ASME Hydrogen Codes and Standards Development Update
G.M. Eisenberg-Director, Pressure Technology Codes and Standards, ASME

CSA Hydrogen Documents Available for Public Review
Julie Cairns, Canadian Standards Association

NFPA Update
Karen Hall, National Hydrogen Association

Safety, Codes and Standards Featured at 2008 NHA Conference in Sacramento
Kyle Gibeault, National Hydrogen Association

Addressing Potential Near Term Demand Gaps in Hydrogen Infrastructure
Tony Androsky, U.S. Fuel Cell Council

United Kingdom Moves Forward on Hydrogen Standards
Karen Hall, National Hydrogen Association

National Hydrogen and Fuel Cells Codes & Standards Coordinating Committee Teleconference - January 2008 Minutes
Russell Hewett, NREL

ASME Hydrogen Codes and Standards Development Update
G.M. Eisenberg-Director, Pressure Technology Codes and Standards, ASME

The ASME Approach
ASME’s approach to standards development for hydrogen infrastructure applications recognizes the important role of technically relevant standards in advancing the commercialization of new technology, enhancing consumer confidence, and protecting public health and safety. ASME standards are developed in a collaborative, voluntary consensus environment that can support the development of government regulations consistent with the spirit of the National Technology Transfer and Advancement Act of 1995 (ref: Research and development (R&D) projects are underway that strive to bridge the gaps between technology advancement and standards development. ASME’s involvement in R&D projects helps produce results that respond to the needs of voluntary consensus committees in developing technically relevant codes and standards. ASME identifies and prioritizes R&D needs to help focus the use of limited resources in these priority areas. Collaboration in R&D projects helps to minimize individual investment while maximizing benefits.

Under the ASME Board on Pressure Technology Codes and Standards, the following major initiatives are underway:

ASME Standards Development for Hydrogen Tanks
ASME formed a Project Team on Hydrogen Tanks under the Boiler and Pressure Vessel (BPV) Standards Committee. The Project Team is developing new rules for metallic and composite construction for hydrogen tanks operating at pressures up to 15,000 psig (105 MPa). The project team meets concurrent with the quarterly meetings of the ASME Boiler and Pressure Vessel Committee, and last met in Boston, MA on February 6, 2008.

The project team’s strategy includes development of Code Cases for hydrogen-specific applications written in conjunction with current rules published in the ASME BPV Code, rather than development of a completely new code for hydrogen pressure vessels. Code Cases are being written to provide alternatives to existing rules in a BPV Code section that allow for expedited approval and publication of the technology and thus, allow for early implementation. The primary BPV Code rules being addressed by the project team are Section VIII, Division 3 (Alternative Rules for Construction of High Pressure Vessels) and Section X (Fiber-Reinforced Plastic Pressure Vessels).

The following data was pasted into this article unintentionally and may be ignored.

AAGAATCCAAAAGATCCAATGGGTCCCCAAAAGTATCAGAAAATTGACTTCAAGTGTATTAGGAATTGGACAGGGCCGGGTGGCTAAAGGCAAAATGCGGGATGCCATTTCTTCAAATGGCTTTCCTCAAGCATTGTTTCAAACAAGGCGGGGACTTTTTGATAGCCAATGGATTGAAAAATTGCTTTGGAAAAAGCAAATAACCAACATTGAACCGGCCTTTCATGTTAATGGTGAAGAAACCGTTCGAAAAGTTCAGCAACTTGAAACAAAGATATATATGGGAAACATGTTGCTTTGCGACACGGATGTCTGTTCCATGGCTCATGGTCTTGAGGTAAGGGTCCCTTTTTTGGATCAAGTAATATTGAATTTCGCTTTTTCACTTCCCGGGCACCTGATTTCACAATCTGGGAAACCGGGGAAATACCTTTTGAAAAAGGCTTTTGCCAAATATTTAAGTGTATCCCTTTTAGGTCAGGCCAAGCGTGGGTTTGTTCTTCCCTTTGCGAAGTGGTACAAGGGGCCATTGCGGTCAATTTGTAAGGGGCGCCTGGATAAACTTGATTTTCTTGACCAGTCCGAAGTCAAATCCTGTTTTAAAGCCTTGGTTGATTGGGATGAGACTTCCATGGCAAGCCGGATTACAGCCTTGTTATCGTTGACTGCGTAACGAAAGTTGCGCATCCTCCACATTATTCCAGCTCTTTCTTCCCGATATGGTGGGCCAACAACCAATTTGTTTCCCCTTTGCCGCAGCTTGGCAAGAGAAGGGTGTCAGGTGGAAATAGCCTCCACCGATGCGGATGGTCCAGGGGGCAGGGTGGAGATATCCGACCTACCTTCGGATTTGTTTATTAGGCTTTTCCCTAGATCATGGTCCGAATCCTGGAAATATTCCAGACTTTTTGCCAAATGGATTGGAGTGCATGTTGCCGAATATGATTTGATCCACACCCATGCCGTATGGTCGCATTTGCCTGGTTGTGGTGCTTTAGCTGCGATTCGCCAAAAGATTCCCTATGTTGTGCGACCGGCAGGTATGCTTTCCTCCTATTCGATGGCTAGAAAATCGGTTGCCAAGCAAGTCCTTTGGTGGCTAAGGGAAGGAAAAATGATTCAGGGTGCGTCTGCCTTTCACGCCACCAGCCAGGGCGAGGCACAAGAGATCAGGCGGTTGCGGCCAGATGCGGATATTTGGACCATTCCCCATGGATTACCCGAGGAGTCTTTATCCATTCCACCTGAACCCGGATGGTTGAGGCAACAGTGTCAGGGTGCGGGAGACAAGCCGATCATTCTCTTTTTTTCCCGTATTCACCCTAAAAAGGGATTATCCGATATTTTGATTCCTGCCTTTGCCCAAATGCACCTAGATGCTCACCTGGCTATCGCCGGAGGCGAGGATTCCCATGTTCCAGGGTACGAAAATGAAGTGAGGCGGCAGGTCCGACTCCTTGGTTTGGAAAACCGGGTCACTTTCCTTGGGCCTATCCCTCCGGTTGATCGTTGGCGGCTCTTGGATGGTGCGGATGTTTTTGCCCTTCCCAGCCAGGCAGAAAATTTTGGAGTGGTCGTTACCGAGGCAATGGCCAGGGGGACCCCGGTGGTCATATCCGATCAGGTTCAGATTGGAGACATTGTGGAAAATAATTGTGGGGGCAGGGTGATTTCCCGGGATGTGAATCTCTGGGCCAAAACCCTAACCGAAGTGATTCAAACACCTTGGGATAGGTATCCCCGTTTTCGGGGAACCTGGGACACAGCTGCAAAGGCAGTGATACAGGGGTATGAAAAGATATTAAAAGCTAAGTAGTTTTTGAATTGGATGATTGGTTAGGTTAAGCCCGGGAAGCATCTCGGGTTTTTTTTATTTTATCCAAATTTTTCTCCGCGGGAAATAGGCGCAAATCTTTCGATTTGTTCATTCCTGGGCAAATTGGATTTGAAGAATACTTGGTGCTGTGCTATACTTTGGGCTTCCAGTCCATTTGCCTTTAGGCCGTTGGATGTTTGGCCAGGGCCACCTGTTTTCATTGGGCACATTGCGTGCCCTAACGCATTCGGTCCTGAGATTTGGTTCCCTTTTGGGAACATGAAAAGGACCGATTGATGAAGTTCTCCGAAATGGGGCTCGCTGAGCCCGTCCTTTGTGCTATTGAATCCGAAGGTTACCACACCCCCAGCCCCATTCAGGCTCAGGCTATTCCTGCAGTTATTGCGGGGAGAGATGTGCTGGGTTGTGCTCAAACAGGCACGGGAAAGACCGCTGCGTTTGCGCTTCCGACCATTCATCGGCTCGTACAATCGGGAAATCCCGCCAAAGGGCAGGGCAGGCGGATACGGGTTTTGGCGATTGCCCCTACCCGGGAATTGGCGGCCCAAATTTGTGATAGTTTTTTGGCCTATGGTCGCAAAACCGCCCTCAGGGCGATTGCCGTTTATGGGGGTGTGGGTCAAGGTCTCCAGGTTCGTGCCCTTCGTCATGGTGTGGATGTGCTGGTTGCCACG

To date, the following actions have been completed:

  • Article KD-10 - Special requirements for fracture resistance of all-steel vessels in Section VIII Division 3
  • Code Case 2579 - Hoop-wrapped Composite Reinforced Pressure Vessels with Welded Liners for Gaseous H2 Service; Section VIII Division 3
  • Code Case 2569 - SA-372 Steel Construction for Use in High-pressure Hydrogen Applications; Section VIII Division 3
  • Code Case 2563 – Aluminum Alloy 6061 construction for Use in High-pressure Hydrogen Applications; Section VIII Division 3

Items underway include:

  • Code Case for Fully Wrapped Fiber Reinforced Composite Pressure Vessels with Non-Load Sharing Liners for Gaseous H2 Service for Section X application as a new Class 3 up to 15,000 psi
  • Guidelines for in-service inspection of composite hydrogen vessels

ASME B31.12 - Hydrogen Piping and Pipelines
The B31.12 Section Committee was formed under the B31 Standards Committee to develop a new B31 Code for hydrogen piping and pipelines that contains requirements specific to hydrogen service in power, process, transportation, distribution, commercial and residential applications. The B31.12 code committee is developing technical requirements that are specific to hydrogen pipeline and piping systems and will reference ASME B31.3 (Process Piping) and ASME B31.8 (Gas Transmission and Distribution Piping Systems), and ASME B31.8S (Managing System Integrity of Gas Pipelines) where the requirements are appropriate. 

The first edition of the B31.12 Hydrogen Piping and Pipeline Code will contain:

  • Part GR-General Requirements including common requirements that all other parts will reference
  • Part IP addressing industrial piping such as that found in hydrogen plants and filling stations